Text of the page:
Understand Google Analytics Part I: A General Overview

/Understand Google Analytics Part I: A General Overview

Understand Google Analytics Part I: A General Overview

This is part I of a five part series discussing Google Analytics and how you can use it to make improvements within your website, your social media marketing, and your marketing strategy in general. Before dive into Google Analytics I want to take a moment to explain the importance of  having analytics installed on your website or blog. Google Analytics offers incredibly in depth and specific statistics and analytics about your website. You can pay other companies monthly for software that you install (like Google Analytics), but you likely won’t get any better information (the majority of the top websites online use Google Analytics). So how can Google charge nothing for this service? Well, simply put, they want to know as much as possible about everyone who uses the internet. I’ll spare you the “Google wants to take over the world” conspiracy theory and focus on why Google Analytics is important for your business.

Google Analytics can tell you how many people came to your website, where they came from (including search terms), where they are going on your website, how long they’re staying, and whether or not they are converting into a lead or a sale. You can also  track visitors by geography, view under-performing pages, and see the percentage of visitors who get through each step of your checkout process. All of this information gives you a snapshot of how well your website is performing. You can take that information and make changes as you see fit. We’ll get into this later.

Whether you’re just getting into Google Analytics, or if you’ve been using it for a while, you should be familar with the Dashboard, which is essentially Google Analytics’ home page. Notice in the photo to your right you’ll see that I’ve circled the date range. You’ll want to familiarize your self with this first. This is where you change your date range, and more importantly, compare old data with new data. You’ll also see ‘visits’, ‘page views’, bounce rate, etc. Each of these terms should be fairly self explanatory, except maybe ‘bounce rate.’ A website’s bounce rate is determined by the percentage of website visitors who either only view the home page or leave the site less than a minute after they entered. This is Google’s attempt to show website owners the quality of the visitors. Thus, a lower bounce rate means that people are staying on the site and visiting different pages of the site.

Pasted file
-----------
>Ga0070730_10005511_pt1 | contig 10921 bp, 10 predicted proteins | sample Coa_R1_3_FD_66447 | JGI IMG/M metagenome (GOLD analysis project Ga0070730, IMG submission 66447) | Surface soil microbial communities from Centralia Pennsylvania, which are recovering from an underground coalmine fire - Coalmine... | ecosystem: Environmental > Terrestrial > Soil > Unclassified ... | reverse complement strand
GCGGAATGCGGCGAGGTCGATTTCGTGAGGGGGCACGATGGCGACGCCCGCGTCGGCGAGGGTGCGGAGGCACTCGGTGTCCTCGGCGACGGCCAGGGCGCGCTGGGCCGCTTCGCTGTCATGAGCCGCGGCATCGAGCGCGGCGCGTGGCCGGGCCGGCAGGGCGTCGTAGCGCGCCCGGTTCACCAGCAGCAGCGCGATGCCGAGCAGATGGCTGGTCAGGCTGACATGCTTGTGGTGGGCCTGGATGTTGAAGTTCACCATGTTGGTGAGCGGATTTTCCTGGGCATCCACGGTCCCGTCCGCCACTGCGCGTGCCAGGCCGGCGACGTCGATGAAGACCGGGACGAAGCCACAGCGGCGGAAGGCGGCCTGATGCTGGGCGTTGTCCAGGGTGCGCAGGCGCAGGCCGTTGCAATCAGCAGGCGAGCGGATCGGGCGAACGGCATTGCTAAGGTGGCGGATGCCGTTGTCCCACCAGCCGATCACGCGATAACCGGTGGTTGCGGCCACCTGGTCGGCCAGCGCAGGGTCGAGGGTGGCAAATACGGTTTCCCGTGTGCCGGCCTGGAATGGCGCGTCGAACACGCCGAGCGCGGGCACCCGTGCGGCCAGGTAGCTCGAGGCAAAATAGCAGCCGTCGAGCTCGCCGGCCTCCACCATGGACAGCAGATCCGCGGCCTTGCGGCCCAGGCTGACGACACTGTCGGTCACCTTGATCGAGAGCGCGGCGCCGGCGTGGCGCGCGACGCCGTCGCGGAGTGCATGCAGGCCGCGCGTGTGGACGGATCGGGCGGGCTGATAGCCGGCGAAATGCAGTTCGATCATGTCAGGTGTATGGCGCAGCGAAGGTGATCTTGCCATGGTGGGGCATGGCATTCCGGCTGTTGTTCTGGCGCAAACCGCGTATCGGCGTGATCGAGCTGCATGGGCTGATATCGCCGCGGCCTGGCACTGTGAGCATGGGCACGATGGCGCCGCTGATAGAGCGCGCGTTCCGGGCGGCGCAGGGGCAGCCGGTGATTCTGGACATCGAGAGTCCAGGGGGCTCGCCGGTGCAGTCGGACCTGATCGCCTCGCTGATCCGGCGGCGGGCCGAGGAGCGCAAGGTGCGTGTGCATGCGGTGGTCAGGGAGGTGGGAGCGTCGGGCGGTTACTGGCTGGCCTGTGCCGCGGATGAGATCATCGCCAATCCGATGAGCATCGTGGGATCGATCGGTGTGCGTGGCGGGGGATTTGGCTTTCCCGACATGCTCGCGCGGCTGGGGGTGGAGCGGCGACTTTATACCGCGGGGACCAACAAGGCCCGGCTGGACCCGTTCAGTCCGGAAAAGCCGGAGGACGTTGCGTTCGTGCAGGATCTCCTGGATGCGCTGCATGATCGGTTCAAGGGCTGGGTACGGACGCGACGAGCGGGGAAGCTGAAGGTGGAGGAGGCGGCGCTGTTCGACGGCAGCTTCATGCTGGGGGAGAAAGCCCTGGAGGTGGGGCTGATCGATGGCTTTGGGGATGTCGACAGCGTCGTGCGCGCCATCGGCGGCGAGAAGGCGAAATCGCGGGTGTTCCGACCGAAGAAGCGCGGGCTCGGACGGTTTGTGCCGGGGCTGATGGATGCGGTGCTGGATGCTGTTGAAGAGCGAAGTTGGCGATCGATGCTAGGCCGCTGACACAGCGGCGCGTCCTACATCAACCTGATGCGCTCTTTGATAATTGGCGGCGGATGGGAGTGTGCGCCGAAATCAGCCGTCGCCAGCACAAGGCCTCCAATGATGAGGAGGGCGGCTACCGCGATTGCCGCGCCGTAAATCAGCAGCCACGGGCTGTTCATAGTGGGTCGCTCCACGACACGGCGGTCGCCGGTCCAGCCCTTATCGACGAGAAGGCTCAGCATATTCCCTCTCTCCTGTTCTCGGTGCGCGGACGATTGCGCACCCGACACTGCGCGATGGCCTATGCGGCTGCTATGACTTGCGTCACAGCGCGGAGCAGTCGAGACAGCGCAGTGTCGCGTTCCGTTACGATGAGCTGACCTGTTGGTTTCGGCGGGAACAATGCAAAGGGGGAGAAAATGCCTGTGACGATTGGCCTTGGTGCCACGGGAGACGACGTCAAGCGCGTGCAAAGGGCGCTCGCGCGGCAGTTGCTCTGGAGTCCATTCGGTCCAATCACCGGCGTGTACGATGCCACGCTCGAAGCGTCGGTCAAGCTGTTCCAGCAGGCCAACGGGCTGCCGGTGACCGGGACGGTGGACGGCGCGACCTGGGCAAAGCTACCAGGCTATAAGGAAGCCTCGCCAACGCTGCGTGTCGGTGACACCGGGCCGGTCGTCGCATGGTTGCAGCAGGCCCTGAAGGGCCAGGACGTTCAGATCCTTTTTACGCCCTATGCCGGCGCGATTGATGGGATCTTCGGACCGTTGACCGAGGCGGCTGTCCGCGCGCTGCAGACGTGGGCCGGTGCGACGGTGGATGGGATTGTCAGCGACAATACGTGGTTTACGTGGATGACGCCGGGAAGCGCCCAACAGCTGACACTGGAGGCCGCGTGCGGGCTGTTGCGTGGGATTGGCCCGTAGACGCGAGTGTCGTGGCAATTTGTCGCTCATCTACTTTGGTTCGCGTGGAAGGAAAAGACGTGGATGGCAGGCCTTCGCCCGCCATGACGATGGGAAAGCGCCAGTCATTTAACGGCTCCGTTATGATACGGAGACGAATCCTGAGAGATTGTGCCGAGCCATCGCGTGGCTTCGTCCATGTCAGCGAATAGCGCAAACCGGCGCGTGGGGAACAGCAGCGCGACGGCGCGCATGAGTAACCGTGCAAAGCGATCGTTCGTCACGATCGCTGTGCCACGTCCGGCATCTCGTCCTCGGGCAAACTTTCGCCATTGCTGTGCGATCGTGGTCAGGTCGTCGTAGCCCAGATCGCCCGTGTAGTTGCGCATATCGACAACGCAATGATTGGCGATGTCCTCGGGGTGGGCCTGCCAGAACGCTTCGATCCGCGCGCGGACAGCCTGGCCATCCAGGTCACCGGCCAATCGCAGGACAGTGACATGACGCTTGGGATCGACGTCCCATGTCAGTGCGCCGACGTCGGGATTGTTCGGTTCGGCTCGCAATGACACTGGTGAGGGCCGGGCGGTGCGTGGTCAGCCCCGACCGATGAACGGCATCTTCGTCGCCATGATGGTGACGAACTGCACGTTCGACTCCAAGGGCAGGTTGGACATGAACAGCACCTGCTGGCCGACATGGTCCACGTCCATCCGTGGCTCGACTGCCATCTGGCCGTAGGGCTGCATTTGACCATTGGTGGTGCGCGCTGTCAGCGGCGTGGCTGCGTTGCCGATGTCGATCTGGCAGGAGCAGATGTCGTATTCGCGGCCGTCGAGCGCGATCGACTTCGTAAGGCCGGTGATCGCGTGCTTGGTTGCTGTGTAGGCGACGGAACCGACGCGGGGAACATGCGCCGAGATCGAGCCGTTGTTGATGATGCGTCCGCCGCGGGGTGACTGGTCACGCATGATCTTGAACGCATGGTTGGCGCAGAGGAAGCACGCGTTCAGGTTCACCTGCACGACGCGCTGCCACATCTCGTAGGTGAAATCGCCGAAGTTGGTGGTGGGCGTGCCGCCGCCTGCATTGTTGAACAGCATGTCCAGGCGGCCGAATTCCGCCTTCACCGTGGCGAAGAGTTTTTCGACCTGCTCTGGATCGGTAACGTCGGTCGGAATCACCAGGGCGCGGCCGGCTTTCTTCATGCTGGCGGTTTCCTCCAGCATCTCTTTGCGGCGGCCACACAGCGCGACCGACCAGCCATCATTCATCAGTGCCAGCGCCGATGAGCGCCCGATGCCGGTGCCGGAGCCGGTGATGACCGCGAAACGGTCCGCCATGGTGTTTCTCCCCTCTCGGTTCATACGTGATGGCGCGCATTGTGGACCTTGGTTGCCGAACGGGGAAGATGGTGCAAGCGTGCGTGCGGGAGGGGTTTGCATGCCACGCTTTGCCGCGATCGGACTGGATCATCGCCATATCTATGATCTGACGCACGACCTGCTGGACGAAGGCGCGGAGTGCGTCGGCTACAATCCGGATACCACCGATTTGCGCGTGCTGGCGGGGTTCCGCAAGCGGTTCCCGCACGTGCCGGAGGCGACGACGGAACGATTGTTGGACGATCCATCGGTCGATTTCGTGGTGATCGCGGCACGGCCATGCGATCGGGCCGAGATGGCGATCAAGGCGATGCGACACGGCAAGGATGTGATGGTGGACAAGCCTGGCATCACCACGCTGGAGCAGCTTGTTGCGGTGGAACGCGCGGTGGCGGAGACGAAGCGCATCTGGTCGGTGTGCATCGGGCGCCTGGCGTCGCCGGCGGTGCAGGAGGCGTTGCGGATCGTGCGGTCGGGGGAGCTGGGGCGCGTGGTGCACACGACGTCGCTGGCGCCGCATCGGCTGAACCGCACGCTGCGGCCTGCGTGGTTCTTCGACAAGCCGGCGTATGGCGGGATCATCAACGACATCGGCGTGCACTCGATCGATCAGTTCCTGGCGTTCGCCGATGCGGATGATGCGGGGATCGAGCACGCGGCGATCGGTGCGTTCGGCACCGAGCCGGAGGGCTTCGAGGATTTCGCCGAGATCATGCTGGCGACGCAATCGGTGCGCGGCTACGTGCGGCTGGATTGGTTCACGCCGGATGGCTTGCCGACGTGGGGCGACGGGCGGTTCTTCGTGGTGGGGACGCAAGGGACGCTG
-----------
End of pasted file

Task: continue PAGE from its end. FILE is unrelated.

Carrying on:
Part II of this series will focus on traffic sources. If you have any general questions about Google Analytics please feel free to leave us a comment. You can always contact Turbo Social Media with any questions, or call 877-673-7096 x2.

By |2016-12-23T12:42:30+00:00January 11th, 2011|Google Analytics|1 Comment

About the Author:

Tom joined Matt in 2010, helping co-found Turbo Medical Marketing. As COO, Tom oversees all production and works directly with both the executive team and the Account Managers. Tom has helped to formulate systems and processes for sales, business development, internal marketing, service offerings, client intake, and employee hiring and training. You can get a sense of Tom's marketing knowledge, as well as pick up some marketing tips and insights, by checking out the Turbo blog that he contributes to weekly. Tom has also spoken at several aesthetic conferences in the past about topics ranging plastic surgery technology to mobile marketing. Tom received his B.A. in Business Management Economics from the University of California at Santa Cruz. He is a former collegiate rugby player and he enjoys golfing, snowboarding, hiking, and playing with his dog Yogi in his spare time. He's also a mentor with the Big Brothers, Big Sisters program in Charleston. Tom lives with his wife Lindsay in Mt. Pleasant, SC.

One Comment

  1. […] effectiveness of your website. If you’re just getting started, make sure you read up on my overview of Google Analytics, which gradually introduces the different elements of the software. If you’re looking to […]

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